Indico comes with a number of languages by default. In release 2.3, those are: English (default), French, Portuguese, Spanish and Chinese (in the order of integration). Additional languages are being prepared on the Transifex platform.
In order to use (partially) existing translations from Transifex or to contribute translations, you need to register with the Indico project on the Transifex platform.
This is a guide to set up an Indico instance with a new language. It is useful for translators to verify how the translation looks in production or for administrators who just want to lurk at the incubated translation embryos.
Alternatively, you may use this guide to expose a translation we do not officially support, in your production version.
1. Setup an Indico dev environment¶
This should usually be done on your own computer or a virtual machine.
For creating your own Indico instance, we provide two different guides: The first one is for a production system, it will prepare Indico to be served to users and used in all the different purposes you may have besides translations. The second is development a light-weight, easier to set up, version oriented to testing purposes, that should not be exposed to the public.
For the purpose of translation development or testing we recommend using the development version.
3. Get an API token¶
Go to your transifex settings and generate an API token.
Afterwards, you should run the command
tx init --skipsetup.
It will request the token you just copied from the previous settings and save it locally so you can start
using transifex locally.
If you do not know how to run this command, please refer to the
transifex client guide.
4. Install the translations¶
~/dev/indico/src (assuming you used the standard locations from the dev setup guide).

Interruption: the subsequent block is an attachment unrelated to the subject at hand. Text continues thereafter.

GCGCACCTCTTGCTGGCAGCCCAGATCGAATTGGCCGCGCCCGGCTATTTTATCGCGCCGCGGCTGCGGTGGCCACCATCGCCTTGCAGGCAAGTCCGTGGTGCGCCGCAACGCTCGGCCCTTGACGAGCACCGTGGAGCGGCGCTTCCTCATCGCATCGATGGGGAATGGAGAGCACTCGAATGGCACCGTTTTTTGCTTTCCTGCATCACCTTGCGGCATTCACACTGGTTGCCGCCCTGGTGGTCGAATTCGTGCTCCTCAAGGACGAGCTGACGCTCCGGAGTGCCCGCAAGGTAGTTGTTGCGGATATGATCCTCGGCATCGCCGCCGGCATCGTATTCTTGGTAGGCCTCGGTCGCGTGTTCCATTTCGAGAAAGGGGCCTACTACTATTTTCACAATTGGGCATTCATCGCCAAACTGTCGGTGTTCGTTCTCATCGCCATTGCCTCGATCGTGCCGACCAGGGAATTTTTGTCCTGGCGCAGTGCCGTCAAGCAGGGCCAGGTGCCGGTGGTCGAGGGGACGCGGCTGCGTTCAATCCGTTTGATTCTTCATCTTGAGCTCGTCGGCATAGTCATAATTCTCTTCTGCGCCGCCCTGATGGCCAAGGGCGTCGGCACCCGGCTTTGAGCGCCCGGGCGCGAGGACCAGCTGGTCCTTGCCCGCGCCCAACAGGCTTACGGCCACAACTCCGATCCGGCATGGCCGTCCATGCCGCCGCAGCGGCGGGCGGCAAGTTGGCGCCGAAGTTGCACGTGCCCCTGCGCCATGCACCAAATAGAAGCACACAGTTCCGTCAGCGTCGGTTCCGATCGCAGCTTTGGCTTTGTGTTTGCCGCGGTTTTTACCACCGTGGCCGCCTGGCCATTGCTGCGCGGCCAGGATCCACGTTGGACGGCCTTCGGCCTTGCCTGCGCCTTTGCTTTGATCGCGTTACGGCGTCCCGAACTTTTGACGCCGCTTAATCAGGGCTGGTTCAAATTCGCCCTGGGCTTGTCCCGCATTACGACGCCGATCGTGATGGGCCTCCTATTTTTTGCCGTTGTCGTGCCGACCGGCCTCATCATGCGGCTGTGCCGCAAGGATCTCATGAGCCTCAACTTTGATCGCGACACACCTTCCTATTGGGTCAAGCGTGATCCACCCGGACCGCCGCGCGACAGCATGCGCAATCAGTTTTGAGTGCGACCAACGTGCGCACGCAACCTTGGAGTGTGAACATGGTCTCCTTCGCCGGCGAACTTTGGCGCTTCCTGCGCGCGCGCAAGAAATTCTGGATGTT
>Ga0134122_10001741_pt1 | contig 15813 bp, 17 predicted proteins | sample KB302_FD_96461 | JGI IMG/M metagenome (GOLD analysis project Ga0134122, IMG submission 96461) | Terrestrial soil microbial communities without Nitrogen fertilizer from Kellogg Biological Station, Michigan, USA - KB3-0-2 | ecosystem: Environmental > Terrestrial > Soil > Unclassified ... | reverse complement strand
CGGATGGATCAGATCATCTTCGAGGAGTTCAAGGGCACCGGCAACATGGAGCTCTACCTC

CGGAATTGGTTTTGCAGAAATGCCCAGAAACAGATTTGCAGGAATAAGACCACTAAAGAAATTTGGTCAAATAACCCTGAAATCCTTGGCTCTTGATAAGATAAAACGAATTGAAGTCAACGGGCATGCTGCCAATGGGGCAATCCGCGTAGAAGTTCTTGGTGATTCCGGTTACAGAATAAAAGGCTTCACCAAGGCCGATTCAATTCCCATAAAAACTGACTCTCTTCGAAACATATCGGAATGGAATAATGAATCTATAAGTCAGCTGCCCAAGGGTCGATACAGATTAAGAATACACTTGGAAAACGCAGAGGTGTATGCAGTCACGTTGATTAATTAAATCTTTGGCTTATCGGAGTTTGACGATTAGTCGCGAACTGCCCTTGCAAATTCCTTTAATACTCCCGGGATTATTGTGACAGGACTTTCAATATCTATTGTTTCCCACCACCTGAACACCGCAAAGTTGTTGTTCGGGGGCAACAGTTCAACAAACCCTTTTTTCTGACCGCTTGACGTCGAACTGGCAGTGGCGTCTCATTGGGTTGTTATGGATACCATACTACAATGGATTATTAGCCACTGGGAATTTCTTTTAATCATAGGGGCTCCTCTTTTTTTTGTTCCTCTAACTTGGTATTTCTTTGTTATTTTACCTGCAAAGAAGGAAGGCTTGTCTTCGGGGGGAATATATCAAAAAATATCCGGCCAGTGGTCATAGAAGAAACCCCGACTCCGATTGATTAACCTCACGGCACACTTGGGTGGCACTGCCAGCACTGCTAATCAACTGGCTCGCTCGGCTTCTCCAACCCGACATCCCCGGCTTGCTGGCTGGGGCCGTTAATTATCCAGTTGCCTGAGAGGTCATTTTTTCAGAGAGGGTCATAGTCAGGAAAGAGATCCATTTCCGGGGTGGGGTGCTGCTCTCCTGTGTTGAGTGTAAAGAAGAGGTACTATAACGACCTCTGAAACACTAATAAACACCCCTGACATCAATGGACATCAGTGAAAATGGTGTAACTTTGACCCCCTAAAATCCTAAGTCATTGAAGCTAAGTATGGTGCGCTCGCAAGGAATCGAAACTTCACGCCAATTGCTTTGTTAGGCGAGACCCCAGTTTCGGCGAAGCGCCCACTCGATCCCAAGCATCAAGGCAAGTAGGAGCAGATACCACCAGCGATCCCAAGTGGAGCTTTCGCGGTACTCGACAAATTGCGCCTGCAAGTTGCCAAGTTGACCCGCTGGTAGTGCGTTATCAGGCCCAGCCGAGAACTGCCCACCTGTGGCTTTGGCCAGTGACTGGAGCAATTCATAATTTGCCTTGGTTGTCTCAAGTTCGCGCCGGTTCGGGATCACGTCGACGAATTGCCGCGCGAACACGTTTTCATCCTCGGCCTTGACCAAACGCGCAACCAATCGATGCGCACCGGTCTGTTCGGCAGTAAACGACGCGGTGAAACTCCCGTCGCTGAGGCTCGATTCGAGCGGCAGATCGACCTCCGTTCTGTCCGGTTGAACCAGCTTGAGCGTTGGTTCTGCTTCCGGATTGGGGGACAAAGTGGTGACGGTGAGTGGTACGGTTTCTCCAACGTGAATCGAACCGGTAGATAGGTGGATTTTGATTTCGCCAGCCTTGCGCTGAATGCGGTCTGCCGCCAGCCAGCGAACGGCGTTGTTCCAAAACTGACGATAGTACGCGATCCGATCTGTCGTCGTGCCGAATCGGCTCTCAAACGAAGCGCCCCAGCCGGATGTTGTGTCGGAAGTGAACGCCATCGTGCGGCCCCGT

tx pull -f -l <language_code>.
Languages codes can be obtained here.
For example, Chinese (China) is
5. Compile translations and run Indico¶
Run the commands
indico i18n compile-catalog
indico i18n compile-catalog-react
- launch Indico, or
- build and deploy your own version of Indico, if you wish to deploy the translation in a production version.
The language should now show up as an option in the top right corner.
In case you modified the
.js resources, you also need to delete the cached
Why isn’t Indico loading my language?¶
Some languages in transifex use codes that Indico is not able to recognize.
One example is the Chinese’s
The easy fix for this is to rename the folder
indico/translations/) to the extended locale code
Unfortunately, there is no list with mappings for all the languages.
So if by any reason it doesn’t work for you, feel free to ask us.
As a translator, you should have a good knowledge of the Indico functions (from the user side at least). Then you can subscribe to the abovementioned Transifex site for Indico and request membership of one of the translation teams. You should also contact the coordinators; some languages have specific coordinators assigned. They may point you to places, where work is needed and which rules have been agreed for the translations.
The glossary is usually of big help to obtain a uniform translation of all technical terms. Use it!
As a programmer or developer, you will have to be aware of the needs and difficulties of translation work. A Wiki page for Internationalisation is available from github (slightly outdated and we should eventually move it to this documentation). It describes the interface between translating and programming and some conventions to be followed. Everyone involved in translating or programming Indico should have read it before starting the work.
Whenever translaters spot difficult code (forgotten pluralization, typos), they should do their best to avoid double (or rather: multiple) work to their fellow translators. What is a problem for their translation, usually will be a problem for all translations. Don’t hesitate to open an issue or pull request on GitHub. Repair first, then translate (and be aware that after repair, the translation has to be made again for all languages).
The codebase also contains legacy code, which may not follow all rules.
The relationship between
- transifex resources names (core.js, core.py, core.react.js)
- PO file names (messages-js.po, messages.po, messages-react.po) and
- the actual place, where the strings are found
is not always obvious. Starting with the resource names, the files ending in
.pyrefer to translations used with python and jinja templates,
These contain a relationship to PO files, as defined in the following example extracted
[indico.<transifex resource slug>] file_filter = indico/translations/<lang>/LC_MESSAGES/<PO file name>.po source_file = indico/translations/<source file name>.pot source_lang = en type = PO
The transifex resource slug is a name-like alias that identifies a particular file.
For more information regarding this subject a thread has started here.